Shanel Campbell Chats About Bed On Water’s Return To Fashion


Courtesy of BFA

Looking back at the early days of the pandemic, they were definitely unprecedented and unsettling, but those times also forced many of us to find new ways to express ourselves and discover what makes us most happy. Shanel Campbell, the founder and designer of Bed On Water, remembers stepping away from fashion and substituting painting in as her new art medium. “I stepped away from fashion because fashion is expensive and not as accessible as it should be – even when you have an enormous amount of talent,” she says. “The upside about that was that it forced me to be creative in different ways. I started drawing and painting and now those paintings have been brought back into the fashion form as prints.”

Campbell was born and raised in the Bronx, New York and she comes from a Caribbean lineage. “My mother is St. Lucian and my father is Jamaican,” Campbell tells ESSENCE. The emerging designer began her formal study of fashion at Philadelphia University, where she received her Bachelor’s degree in fashion design, and continued her education in NYC to earn her Master’s degree from Parson’s School of Design. Her journey with education also extended into a career as a former fashion design professor.

Now, Campbell runs her own limited production company, Bed on Water, which produces fashion collections, art media and objects. The brand’s emphasis to not just create fashion alone may come from the founder’s love for short films or her growing list of talents. “You know that joke about Jamaicans always having three jobs? I’m the type of person that’s like if I can do it all or learn a new skill, I’ll do it,” says Campbell. “I love teaching myself new things. I consider myself an artist, creative director, photographer, fashion designer, painter and film editor.”

The designer’s official return to fashion kicked off with creating a full collection for the brand’s first runway show. As an official member of the MADE Class of 2022, Campbell was able to design an immersive display at the MADE x PayPal Marketplace and execute her first fashion show. Historically, Campbell has used human mannequins as models for Bed On Water’s previous designs, so the runway show also marked the first time the designer would be sharing her vision of who she envisions wearing the brand.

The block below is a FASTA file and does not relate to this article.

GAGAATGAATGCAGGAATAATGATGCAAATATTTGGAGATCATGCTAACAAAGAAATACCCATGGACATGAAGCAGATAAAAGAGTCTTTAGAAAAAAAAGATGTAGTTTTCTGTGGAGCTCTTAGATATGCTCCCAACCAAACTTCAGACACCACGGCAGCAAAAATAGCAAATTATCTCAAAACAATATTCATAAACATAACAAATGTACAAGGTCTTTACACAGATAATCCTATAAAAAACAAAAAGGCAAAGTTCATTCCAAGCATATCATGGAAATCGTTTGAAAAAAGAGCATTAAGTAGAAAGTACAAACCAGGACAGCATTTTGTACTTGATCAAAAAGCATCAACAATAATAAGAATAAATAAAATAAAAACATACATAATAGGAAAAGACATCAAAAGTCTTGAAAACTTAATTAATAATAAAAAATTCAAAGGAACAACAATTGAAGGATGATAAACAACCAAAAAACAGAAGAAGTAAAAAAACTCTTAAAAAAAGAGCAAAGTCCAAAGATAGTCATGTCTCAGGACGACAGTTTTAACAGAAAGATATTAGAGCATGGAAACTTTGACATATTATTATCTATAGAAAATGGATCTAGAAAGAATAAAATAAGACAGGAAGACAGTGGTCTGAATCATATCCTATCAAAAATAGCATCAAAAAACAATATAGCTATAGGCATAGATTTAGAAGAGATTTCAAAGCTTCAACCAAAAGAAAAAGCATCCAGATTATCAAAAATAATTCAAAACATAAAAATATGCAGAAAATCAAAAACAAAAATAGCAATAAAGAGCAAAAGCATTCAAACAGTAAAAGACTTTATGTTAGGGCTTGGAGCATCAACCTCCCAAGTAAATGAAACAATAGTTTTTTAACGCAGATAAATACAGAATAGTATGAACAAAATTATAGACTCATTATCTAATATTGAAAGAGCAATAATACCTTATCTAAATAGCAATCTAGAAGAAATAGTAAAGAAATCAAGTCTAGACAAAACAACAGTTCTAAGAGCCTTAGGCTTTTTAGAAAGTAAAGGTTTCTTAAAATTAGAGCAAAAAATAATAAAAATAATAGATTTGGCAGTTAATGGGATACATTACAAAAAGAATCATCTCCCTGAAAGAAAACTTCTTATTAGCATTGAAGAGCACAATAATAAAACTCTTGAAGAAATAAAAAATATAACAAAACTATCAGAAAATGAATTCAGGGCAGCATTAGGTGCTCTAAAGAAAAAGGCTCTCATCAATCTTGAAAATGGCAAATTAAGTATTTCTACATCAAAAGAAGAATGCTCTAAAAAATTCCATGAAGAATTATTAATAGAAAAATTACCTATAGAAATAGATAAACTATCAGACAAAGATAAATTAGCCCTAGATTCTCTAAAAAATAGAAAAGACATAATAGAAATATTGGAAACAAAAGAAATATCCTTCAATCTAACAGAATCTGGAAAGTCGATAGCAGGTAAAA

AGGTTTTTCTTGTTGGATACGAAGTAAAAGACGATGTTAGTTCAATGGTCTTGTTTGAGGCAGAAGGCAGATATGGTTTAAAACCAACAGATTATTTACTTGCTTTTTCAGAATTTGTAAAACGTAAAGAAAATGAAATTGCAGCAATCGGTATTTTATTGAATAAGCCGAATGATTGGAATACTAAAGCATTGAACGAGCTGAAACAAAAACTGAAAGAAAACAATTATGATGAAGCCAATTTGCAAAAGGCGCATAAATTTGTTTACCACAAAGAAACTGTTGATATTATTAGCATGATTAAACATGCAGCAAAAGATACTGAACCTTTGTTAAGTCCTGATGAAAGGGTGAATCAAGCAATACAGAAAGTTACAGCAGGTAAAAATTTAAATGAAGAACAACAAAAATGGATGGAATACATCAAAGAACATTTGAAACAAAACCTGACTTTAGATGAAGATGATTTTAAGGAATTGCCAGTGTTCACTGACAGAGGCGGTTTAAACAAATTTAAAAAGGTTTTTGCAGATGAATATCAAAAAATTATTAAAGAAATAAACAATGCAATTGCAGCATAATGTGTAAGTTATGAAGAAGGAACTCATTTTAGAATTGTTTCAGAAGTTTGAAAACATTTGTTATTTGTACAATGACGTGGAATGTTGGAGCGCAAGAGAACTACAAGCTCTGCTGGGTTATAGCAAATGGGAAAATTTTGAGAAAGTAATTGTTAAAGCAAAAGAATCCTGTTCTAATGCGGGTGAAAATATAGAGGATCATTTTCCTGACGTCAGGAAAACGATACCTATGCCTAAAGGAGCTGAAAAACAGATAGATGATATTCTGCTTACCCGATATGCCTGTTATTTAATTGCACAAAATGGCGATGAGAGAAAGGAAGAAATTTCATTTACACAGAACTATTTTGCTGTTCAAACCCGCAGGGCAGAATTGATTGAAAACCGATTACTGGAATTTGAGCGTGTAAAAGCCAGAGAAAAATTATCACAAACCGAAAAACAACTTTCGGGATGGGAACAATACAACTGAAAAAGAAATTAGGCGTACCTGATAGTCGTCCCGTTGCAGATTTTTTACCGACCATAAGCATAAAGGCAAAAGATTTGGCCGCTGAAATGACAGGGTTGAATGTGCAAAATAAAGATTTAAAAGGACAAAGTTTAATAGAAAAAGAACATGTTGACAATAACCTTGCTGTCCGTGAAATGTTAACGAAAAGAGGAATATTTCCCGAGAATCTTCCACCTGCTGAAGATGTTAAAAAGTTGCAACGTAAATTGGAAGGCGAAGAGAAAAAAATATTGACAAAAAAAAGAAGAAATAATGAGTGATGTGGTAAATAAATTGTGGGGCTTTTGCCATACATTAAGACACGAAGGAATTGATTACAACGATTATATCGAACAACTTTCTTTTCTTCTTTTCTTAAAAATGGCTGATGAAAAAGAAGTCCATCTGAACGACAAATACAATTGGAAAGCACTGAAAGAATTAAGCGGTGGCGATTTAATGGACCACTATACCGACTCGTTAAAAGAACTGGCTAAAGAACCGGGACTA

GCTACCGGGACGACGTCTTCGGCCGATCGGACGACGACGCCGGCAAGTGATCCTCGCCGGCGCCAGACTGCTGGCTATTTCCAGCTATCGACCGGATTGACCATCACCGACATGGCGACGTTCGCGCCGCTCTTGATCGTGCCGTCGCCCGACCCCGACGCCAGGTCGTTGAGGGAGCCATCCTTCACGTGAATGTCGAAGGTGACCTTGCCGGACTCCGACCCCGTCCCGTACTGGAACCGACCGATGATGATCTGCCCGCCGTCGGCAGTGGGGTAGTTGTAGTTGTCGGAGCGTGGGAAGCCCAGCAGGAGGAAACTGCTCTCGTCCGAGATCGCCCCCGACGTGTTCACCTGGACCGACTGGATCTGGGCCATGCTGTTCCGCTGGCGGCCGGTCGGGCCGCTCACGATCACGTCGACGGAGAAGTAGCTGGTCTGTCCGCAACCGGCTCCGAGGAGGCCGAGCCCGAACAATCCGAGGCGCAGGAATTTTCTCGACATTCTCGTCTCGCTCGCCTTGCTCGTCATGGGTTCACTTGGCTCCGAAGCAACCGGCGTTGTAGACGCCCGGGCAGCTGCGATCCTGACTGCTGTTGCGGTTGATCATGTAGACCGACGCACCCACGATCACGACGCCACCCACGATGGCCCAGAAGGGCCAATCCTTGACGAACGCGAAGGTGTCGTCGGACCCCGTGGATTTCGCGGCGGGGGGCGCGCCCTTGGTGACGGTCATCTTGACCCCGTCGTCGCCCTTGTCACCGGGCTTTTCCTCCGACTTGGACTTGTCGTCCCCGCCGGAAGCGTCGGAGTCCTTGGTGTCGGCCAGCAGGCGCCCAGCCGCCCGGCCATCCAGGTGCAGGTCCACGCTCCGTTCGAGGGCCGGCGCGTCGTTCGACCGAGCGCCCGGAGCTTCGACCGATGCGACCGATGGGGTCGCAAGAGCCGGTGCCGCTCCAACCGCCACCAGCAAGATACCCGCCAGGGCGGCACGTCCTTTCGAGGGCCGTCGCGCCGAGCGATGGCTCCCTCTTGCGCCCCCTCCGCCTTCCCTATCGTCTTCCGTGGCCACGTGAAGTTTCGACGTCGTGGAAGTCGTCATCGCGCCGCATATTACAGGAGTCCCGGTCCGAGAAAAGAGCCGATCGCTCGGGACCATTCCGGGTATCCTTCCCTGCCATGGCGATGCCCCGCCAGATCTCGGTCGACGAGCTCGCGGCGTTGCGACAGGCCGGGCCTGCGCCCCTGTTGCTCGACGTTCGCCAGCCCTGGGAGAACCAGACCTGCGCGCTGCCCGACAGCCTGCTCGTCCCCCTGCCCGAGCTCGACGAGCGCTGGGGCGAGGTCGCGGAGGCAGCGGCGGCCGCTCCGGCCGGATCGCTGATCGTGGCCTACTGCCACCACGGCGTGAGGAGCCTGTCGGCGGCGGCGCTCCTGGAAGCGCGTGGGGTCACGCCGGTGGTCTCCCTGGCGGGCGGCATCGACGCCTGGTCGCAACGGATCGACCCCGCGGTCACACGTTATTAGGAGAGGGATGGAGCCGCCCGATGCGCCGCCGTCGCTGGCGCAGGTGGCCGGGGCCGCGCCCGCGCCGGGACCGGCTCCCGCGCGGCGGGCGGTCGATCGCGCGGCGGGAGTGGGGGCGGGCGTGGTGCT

“It’s made for everybody. Anyone who wants to tap in, can tap in,” Campbell explains. “I would say it’s made from the heart and soul of a tomboy, which is what I consider myself. It’s for everyone who finds it interesting and especially for people who love to collect. I love vintage objects and I like things that feel one of a kind, so Bed On Water is supposed to be something that’s original.” Although Campbell technically designs from the female form, she doesn’t attach gender to clothing and welcomes anyone who can vibe with the clothes to do so. 

In efforts to ensure there’s space for everyone, Campbell’s already plotting on the expansion of the brand’s inclusion. “I plan to expand on sizing in the future when we have more pattern-making team members,” she says. “I think that’s something I definitely need to work on because I want this to be something for everyone. If I could have a full pattern-making team, I would have everything for everyone. I would build this world out crazy and a whole universe and a film to go along with it where it just looks like people walking around the city dressed in my clothes.”

Those familiar with Campbell’s previous designs may associate them with the Afrofuturism aesthetic, but that’s not necessarily her intention. “I think it feels Afrofuturist because of my studies around time and my studies around vintage pieces. I apply chrome elements and silver, but those elements are not necessarily referencing the future,” she explains. “It’s referencing seeing chrome on the train everyday when I’m going around the city. The train is a huge part of my life – I’ve taken it hundreds of thousands of times.” However, by her definition, what Campbell is creating can still be considered Afrofuturism. “I think Afrofuturism is when someone that looks like us tries to create their own world or their own future and that can be whatever we want it to be.”

In this case, it may look like Bed On Water’s latest collection. In addition to the paintings that inspired the prints throughout the collection, the silhouettes are inspired by vintage items from Campbell’s personal wardrobe. 

Although this was Campbell’s first runway show for Bed On Water, she found herself very confident and satisfied throughout the process. “I think I’ve been doing it to the best of my ability the entire time. I don’t think there’s been a moment when I wish I would have done something differently,” she says. “The universe has been very kind to me and it’s working with me and not against me, like something can seem to go wrong and then two days later I realize that needed to happen. Everything has been falling into place at the time that it is meant to. It just feels very intense to build a 20-look collection with a small team, but it’s been as good as it can be with my budget and my singular team.”

Ahead, see Campbell present Bed On Water’s first runway collection.

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